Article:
Predicting Unprotected Sex and Unplanned Pregnancy among Urban African-American Adolescent Girls Using the Theory of Gender and Power.
Cast your vote
You can rate an item by clicking the amount of stars they wish to award to this item.
When enough users have cast their vote on this item, the average rating will also be shown.
Your vote was cast
Thank you for your feedback
Thank you for your feedback
Journal titleJournal of urban health : bulletin of the New York Academy of Medicine
Publication Begin page493
Publication End page510
MetadataShow full item record
AbstractReproductive coercion has been hypothesized as a cause of unprotected sex and unplanned pregnancies, but research has focused on a narrow set of potential sources of reproductive coercion. We identified and evaluated eight potential sources of reproductive coercion from the Theory of Gender and Power including economic inequality between adolescent girls and their boyfriends, cohabitation, and age differences. The sample comprised sexually active African-American female adolescents, ages 15-21. At baseline (n = 715), 6 months (n = 607), and 12 months (n = 605), participants completed a 40-min interview and were tested for semen Y-chromosome with polymerase chain reaction from a self-administered vaginal swab. We predicted unprotected sex and pregnancy using multivariate regression controlling for demographics, economic factors, relationship attributes, and intervention status using a Poisson working model. Factors associated with unprotected sex included cohabitation (incidence risk ratio (IRR) 1.48, 95 % confidence interval (1.22, 1.81)), physical abuse (IRR 1.55 (1.21, 2.00)), emotional abuse (IRR 1.31 (1.06, 1.63)), and having a boyfriend as a primary source of spending money (IRR 1.18 (1.00, 1.39)). Factors associated with unplanned pregnancy 6 months later included being at least 4 years younger than the boyfriend (IRR 1.68 (1.14, 2.49)) and cohabitation (2.19 (1.35, 3.56)). Among minors, cohabitation predicted even larger risks of unprotected sex (IRR 1.93 (1.23, 3.03)) and unplanned pregnancy (3.84 (1.47, 10.0)). Adolescent cohabitation is a marker for unprotected sex and unplanned pregnancy, especially among minors. Cohabitation may have stemmed from greater commitment, but the shortage of affordable housing in urban areas could induce women to stay in relationships for housing. Pregnancy prevention interventions should attempt to delay cohabitation until adulthood and help cohabiting adolescents to find affordable housing.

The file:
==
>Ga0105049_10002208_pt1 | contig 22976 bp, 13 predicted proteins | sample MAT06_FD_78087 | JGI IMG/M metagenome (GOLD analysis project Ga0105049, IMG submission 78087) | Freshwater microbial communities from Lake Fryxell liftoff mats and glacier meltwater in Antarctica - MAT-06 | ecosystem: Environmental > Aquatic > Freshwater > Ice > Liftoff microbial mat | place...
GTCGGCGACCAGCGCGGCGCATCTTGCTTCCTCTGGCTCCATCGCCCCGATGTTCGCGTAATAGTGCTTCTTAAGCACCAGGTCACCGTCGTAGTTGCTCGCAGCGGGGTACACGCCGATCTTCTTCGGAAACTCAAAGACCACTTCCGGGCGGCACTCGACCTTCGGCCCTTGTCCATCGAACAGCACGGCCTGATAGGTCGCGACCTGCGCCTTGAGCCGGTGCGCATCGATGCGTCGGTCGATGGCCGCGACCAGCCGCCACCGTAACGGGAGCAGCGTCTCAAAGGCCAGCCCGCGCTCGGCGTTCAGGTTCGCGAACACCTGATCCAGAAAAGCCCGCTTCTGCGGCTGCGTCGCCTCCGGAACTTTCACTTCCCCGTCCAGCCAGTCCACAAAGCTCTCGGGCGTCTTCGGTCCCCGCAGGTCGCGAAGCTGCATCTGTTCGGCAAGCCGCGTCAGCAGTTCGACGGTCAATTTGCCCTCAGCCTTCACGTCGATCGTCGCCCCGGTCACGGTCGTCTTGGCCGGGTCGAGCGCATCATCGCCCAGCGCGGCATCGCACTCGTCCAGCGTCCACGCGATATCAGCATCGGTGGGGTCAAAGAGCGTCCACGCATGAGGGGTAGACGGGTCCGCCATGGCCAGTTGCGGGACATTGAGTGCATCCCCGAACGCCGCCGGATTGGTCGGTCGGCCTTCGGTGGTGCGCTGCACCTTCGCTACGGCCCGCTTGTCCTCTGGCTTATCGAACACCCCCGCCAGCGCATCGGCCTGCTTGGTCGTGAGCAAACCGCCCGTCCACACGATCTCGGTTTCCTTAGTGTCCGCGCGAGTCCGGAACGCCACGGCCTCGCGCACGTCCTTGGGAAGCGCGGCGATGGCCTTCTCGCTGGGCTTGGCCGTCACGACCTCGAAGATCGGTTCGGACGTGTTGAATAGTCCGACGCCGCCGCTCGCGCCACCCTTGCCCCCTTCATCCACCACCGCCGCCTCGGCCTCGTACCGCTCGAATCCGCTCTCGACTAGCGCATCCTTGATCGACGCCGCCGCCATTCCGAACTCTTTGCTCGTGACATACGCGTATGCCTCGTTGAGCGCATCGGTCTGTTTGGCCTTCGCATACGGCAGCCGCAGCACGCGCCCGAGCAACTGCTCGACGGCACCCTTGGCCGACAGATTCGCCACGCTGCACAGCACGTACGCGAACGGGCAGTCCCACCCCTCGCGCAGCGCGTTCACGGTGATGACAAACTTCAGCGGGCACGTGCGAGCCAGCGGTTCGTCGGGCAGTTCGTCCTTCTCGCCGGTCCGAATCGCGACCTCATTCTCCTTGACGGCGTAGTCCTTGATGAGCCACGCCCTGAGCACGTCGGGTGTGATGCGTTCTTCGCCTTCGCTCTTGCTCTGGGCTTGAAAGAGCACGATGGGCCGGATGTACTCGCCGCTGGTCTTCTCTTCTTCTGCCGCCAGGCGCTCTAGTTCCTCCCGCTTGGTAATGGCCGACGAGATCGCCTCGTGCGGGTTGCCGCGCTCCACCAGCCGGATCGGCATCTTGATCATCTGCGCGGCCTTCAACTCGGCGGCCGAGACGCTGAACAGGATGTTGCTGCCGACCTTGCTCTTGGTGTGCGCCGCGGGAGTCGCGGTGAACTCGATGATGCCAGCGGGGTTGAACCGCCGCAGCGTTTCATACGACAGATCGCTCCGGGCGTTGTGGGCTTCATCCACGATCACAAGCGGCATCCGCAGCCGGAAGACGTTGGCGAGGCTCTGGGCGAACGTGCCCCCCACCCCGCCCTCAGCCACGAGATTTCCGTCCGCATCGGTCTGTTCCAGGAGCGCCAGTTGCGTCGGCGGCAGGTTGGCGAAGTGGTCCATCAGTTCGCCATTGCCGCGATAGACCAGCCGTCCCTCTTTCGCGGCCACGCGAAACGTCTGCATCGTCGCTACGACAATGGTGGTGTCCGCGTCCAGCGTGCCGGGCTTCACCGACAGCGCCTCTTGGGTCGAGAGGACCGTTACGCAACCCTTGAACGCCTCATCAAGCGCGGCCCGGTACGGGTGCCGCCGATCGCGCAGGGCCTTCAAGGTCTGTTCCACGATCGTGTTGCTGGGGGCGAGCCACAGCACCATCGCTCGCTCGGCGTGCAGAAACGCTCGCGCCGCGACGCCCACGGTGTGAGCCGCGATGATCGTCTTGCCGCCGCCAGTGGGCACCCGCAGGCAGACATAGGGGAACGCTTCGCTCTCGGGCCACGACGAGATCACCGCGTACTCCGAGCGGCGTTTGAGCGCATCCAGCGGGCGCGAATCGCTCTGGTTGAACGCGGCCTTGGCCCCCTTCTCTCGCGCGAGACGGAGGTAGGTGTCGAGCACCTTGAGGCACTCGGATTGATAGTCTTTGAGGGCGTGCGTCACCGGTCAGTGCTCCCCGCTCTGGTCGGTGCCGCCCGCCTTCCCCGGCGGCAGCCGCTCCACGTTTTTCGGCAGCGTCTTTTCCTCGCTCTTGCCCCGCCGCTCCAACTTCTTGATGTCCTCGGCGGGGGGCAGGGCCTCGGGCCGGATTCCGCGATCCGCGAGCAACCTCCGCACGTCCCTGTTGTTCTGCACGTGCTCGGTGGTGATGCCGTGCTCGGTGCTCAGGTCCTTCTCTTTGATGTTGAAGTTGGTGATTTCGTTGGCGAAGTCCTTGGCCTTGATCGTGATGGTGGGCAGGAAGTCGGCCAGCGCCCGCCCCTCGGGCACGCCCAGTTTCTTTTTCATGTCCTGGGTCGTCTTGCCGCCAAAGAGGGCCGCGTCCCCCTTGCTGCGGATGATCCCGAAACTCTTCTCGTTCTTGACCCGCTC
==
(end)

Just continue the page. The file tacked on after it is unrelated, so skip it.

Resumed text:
CitationRosenbaum JE, Zenilman J, Rose E, Wingood G, DiClemente R. Predicting Unprotected Sex and Unplanned Pregnancy among Urban African-American Adolescent Girls Using the Theory of Gender and Power. J Urban Health. 2016 Jun;93(3):493-510. doi: 10.1007/s11524-016-0047-8. PMID: 27188460; PMCID: PMC4899331.
The following license files are associated with this item:
- Creative Commons
Except where otherwise noted, this item's license is described as Attribution-NonCommercial-NoDerivatives 4.0 International
- Risk factors for unplanned and unwanted teenage pregnancies occurring over two years of follow-up among a cohort of young South African women.
- Authors: Christofides NJ, Jewkes RK, Dunkle KL, McCarty F, Jama Shai N, Nduna M, Sterk C
- Issue date: 2014
- Reproductive Coercion in High School-Aged Girls: Associations with Reproductive Health Risk and Intimate Partner Violence.
- Authors: Northridge JL, Silver EJ, Talib HJ, Coupey SM
- Issue date: 2017 Dec
- Cash, cars, and condoms: economic factors in disadvantaged adolescent women's condom use.
- Authors: Rosenbaum J, Zenilman J, Rose E, Wingood G, DiClemente R
- Issue date: 2012 Sep
- Predictors of African American adolescents' condom use and HIV risk behavior.
- Authors: Reitman D, St Lawrence JS, Jefferson KW, Alleyne E, Brasfield TL, Shirley A
- Issue date: 1996 Dec
- Racial Differences in Pregnancy Intention, Reproductive Coercion, and Partner Violence among Family Planning Clients: A Qualitative Exploration.
- Authors: Holliday CN, Miller E, Decker MR, Burke JG, Documet PI, Borrero SB, Silverman JG, Tancredi DJ, Ricci E, McCauley HL
- Issue date: 2018 May-Jun